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World Music

A Powerful Mideast Voice Comes to Vegas


She is known as "The Pride of Lebanon," and with good reason. Her name is Fairouz, and her voice, her image and her presence have been central to Middle Eastern cultural life for decades.

On May 15, she makes her Las Vegas debut in a one-night U.S. appearance that is sure to draw fans from around the country. It takes place at the Grand Garden arena of the MGM Grand, with ticket prices ranging from $50 to $300.

It's not hard to understand the appeal of Fairouz's music. Almost from the beginning of her career, her performances have made subtle blends of Middle Eastern and European elements. Her voice moves smoothly and lyrically through the complex melodic demands of Eastern music, then adapts to the more timbral orientation of Western songs. Her accompaniments usually include Middle Eastern instruments such as the oud, a kind of lute; the ney flute; the tablah hand drum; and the quanan, a kind of zither. But they are used in a seamless interaction with European instruments and contemporary dance rhythms.

Now in her 60s, Fairouz adopted her stage name (which means "turquoise") in the early '50s when her first hit song, "Itab," was recorded. Since that time, she has been a high-magnitude star, one of the first international divas with an impact reaching well beyond her native country.

Virtually all her songs were composed by her husband, Assi Rahbani and his brother Mansour Rahbani, and more recently by her son, Ziad Rahbani. This trio has worked with remarkable symbiotic creativity, producing music addressing the kind of universal themes that are unlimited by national borders. Although Fairouz and the Rahbanis retain an intimate connection with their Lebanese roots in their music, the thematic content and the cross-cultural style in which it is expressed speak to a universality that will undoubtedly pack the MGM Grand for this rare performance by a unique diva.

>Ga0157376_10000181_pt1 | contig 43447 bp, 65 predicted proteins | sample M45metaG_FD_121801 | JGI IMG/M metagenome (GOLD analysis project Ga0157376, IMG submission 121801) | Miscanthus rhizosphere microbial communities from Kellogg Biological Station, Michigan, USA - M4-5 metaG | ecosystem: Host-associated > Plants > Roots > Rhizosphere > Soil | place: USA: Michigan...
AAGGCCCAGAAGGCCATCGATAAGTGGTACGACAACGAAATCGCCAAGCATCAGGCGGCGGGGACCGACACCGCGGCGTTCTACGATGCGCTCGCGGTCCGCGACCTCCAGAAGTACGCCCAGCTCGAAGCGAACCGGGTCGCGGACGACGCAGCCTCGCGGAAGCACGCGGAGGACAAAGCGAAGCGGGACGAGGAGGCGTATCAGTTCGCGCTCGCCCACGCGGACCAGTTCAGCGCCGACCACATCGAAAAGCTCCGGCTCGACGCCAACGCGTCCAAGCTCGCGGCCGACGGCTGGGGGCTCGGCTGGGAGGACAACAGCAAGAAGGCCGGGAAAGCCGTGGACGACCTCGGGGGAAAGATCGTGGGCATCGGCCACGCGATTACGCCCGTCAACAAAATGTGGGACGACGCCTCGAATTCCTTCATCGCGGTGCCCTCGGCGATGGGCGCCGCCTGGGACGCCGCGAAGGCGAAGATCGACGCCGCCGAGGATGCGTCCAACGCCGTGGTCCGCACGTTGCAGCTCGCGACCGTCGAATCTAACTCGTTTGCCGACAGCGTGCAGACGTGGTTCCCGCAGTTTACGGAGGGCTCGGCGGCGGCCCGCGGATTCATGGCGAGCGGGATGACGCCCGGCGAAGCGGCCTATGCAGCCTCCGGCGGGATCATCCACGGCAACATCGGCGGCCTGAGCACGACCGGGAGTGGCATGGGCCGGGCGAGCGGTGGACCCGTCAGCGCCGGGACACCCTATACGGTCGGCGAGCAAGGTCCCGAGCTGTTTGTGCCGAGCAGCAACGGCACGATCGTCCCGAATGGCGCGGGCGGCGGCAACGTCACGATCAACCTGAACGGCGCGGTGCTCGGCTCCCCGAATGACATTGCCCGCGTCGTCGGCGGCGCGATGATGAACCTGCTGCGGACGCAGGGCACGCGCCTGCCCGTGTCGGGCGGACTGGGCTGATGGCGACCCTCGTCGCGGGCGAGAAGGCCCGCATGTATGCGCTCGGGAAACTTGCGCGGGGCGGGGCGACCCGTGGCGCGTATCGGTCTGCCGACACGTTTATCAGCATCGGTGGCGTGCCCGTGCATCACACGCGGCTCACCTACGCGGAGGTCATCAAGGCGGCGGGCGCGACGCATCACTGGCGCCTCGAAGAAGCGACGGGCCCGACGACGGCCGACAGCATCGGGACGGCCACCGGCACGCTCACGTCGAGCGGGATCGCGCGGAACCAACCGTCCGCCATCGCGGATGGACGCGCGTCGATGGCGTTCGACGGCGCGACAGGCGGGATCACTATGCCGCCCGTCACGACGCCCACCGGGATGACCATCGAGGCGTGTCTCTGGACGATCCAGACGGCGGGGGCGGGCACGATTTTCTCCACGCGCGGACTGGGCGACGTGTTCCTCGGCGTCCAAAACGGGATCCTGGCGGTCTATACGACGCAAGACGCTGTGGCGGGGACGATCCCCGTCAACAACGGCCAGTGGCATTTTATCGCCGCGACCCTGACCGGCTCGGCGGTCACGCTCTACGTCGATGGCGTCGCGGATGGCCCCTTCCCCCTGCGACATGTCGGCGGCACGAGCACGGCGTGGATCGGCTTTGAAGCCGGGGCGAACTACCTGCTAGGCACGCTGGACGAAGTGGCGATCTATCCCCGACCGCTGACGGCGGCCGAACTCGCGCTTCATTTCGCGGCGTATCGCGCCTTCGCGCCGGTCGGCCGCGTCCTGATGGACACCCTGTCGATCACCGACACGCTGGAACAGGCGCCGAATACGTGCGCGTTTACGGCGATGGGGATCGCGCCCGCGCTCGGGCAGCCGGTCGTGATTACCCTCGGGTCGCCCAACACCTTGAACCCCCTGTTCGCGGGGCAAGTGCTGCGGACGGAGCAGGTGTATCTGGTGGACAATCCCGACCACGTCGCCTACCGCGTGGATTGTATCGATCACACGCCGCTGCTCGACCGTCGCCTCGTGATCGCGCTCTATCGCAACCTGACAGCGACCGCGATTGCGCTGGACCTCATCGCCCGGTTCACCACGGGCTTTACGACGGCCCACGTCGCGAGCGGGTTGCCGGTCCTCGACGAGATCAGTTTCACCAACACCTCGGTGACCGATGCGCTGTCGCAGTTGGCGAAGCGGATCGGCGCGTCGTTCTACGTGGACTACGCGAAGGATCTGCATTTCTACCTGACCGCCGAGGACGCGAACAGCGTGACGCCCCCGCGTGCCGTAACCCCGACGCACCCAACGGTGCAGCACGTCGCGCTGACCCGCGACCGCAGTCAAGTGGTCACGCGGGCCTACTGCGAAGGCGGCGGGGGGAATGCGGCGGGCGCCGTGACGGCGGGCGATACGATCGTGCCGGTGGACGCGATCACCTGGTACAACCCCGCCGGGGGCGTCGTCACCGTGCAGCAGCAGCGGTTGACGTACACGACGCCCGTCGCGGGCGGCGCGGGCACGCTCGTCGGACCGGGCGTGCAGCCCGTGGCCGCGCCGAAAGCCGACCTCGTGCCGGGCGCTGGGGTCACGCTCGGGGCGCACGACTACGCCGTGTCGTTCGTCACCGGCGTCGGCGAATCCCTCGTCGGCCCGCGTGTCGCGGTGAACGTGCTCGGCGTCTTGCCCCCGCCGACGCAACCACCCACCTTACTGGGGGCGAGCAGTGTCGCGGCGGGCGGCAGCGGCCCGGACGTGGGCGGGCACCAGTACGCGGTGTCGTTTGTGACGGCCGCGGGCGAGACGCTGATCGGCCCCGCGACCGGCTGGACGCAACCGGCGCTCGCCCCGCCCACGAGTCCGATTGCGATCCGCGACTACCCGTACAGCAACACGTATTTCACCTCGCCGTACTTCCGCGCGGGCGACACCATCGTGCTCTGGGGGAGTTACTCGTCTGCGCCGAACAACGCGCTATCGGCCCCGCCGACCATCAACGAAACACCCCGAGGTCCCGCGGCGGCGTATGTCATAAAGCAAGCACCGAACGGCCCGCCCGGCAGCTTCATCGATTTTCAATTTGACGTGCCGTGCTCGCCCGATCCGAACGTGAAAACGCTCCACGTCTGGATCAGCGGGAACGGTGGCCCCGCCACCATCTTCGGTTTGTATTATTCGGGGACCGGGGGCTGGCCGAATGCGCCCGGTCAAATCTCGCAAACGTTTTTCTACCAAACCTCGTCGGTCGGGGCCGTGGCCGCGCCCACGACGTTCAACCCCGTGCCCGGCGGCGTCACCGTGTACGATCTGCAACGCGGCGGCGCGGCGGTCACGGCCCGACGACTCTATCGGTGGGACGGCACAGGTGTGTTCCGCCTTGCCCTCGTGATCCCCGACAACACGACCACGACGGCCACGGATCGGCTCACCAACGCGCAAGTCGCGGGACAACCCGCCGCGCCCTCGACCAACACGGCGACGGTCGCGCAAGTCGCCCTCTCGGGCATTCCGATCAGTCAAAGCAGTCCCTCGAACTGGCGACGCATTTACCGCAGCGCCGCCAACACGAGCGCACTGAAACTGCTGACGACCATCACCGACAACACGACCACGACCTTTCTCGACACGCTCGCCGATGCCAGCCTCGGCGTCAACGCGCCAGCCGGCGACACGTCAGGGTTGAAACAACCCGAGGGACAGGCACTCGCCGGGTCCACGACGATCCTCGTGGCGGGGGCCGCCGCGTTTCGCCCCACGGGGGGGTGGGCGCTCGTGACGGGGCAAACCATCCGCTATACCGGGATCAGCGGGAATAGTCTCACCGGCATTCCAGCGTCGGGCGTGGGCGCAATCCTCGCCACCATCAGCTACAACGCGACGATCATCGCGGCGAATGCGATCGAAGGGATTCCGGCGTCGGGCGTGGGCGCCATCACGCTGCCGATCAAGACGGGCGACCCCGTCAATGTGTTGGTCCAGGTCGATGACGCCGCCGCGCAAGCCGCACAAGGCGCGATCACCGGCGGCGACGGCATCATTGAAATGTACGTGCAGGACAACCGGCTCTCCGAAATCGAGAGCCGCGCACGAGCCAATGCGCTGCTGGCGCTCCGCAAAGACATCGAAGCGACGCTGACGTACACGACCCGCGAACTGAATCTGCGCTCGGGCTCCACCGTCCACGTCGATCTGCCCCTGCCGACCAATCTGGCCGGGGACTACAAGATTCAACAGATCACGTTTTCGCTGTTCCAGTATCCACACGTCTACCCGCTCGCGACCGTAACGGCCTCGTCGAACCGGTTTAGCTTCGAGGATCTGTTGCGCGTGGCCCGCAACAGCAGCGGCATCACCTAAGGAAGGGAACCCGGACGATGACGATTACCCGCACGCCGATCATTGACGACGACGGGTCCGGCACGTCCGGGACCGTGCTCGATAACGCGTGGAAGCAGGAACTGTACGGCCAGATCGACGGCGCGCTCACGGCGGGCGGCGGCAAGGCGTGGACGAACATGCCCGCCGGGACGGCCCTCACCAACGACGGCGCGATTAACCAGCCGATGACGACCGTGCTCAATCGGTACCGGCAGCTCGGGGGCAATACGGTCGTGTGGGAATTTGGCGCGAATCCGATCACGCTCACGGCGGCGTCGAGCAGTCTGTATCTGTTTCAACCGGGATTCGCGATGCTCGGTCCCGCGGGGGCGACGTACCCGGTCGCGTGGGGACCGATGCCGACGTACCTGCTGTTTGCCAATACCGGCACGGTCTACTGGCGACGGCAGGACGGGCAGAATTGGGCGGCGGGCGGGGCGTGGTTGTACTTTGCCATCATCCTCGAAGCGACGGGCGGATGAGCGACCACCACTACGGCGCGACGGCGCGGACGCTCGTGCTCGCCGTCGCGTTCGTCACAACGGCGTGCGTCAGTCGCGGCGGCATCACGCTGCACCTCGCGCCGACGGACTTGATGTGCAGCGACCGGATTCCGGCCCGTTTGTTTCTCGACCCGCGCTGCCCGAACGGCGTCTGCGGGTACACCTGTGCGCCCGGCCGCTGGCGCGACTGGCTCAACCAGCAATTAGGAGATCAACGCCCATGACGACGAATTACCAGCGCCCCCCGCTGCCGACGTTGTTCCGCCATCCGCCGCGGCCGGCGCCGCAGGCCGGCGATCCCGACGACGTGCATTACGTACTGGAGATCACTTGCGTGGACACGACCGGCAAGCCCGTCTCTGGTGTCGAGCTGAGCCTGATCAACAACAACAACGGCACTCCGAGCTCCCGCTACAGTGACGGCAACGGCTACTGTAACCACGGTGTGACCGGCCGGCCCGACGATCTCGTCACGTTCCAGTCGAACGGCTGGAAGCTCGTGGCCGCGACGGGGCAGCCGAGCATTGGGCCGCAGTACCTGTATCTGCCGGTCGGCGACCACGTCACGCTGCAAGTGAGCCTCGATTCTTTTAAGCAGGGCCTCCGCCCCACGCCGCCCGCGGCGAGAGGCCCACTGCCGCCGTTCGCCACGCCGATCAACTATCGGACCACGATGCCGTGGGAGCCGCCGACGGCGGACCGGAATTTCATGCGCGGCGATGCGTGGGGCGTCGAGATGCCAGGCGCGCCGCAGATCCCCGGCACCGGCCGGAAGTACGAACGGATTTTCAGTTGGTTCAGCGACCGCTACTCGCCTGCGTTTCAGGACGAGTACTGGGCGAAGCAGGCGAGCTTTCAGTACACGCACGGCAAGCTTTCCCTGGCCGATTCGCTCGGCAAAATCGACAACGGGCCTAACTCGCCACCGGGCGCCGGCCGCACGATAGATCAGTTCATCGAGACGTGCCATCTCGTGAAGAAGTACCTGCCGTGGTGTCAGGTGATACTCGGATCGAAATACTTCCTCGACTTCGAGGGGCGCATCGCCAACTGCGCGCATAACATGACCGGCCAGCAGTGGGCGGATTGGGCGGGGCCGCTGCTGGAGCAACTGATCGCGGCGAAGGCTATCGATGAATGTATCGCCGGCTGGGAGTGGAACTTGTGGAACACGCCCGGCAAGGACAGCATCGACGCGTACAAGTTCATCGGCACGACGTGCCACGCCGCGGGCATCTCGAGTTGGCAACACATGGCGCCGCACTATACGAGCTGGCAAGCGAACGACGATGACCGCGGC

* Fairouz at the Grand Garden arena at the MGM Grand, 3799 Las Vegas Blvd. South, Las Vegas. Tickets $50-$300. (877) 984-7263.


Summer World Music: The free summer series at the California Plaza Watercourt--now titled "Grand Performances"--has once again scheduled a long string of appealing world music artists. Among the highlights: Emil Zrihan, an Israeli cantor who sings in the Judeo-Andalusian and Moroccan folk traditions, performs on July 13 at 8 p.m. On July 18 there will be a 1:30 p.m. parade and 2 p.m. performance celebrating the Oaxacan festival Guelaguetza. The hard-hitting Cuban band Cubanismo appears July 23 at noon and 8 p.m. The rumbling rhythms of the San Jose Taiko Drummers will resonate around the plaza on July 30 at noon.

Sam Mangwana and Habib Koite display the music and rhythms of Angola, Zimbabwe and Zaire on Aug. 13 at noon and 8 p.m. And the annual Africa Fete tour, returning to the Plaza for the third time on Aug. 29 at 7 p.m., features Baaba Maal, Oliver Mtukudzi and the African American group Kulanjan, a collaboration between American blues singer Taj Mahal and Malian artist Toumani Diabate.

* Grand Performances at the California Plaza, June 3-Oct. 30. 300-350 S. Grand Ave. Free. (213) 687-2159.


On Record: Atlantic Records has announced a long-term agreement to issue albums from the Havana Caliente and Caliente Records labels. The initial releases are "Havana Cafe," by Cuban lute player Barbarito Torres (who plays the Conga Room next Friday), "Jugando Con Candela" by Cuban son artists Adalberto Alvarez Y Su Son, and "Pedro Luis Ferrer," a self-titled album by Cuban guaracha musician Ferrer.

Also coming soon on Nonesuch: the debut album by 72-year-old Cuban master of song Ibrahim Ferrer. Scheduled for release June 1, the album, produced by Ry Cooder, includes the rhythm section from the Grammy-winning Buena Vista Social Club and pianist Ruben Gonzalez. The music ranges widely, touching on the interactive, Cuban American big-band style of the '50s, ballads and country-style son.

Ferrer also appears on one track on Putumayo's new omnibus collection "Cuba." Other artists included in the diverse survey are Eliades Ochoa, the jazz-oriented Irakere, the charanga band Orquesta Sublime and the son ensemble Sierra Maestra.

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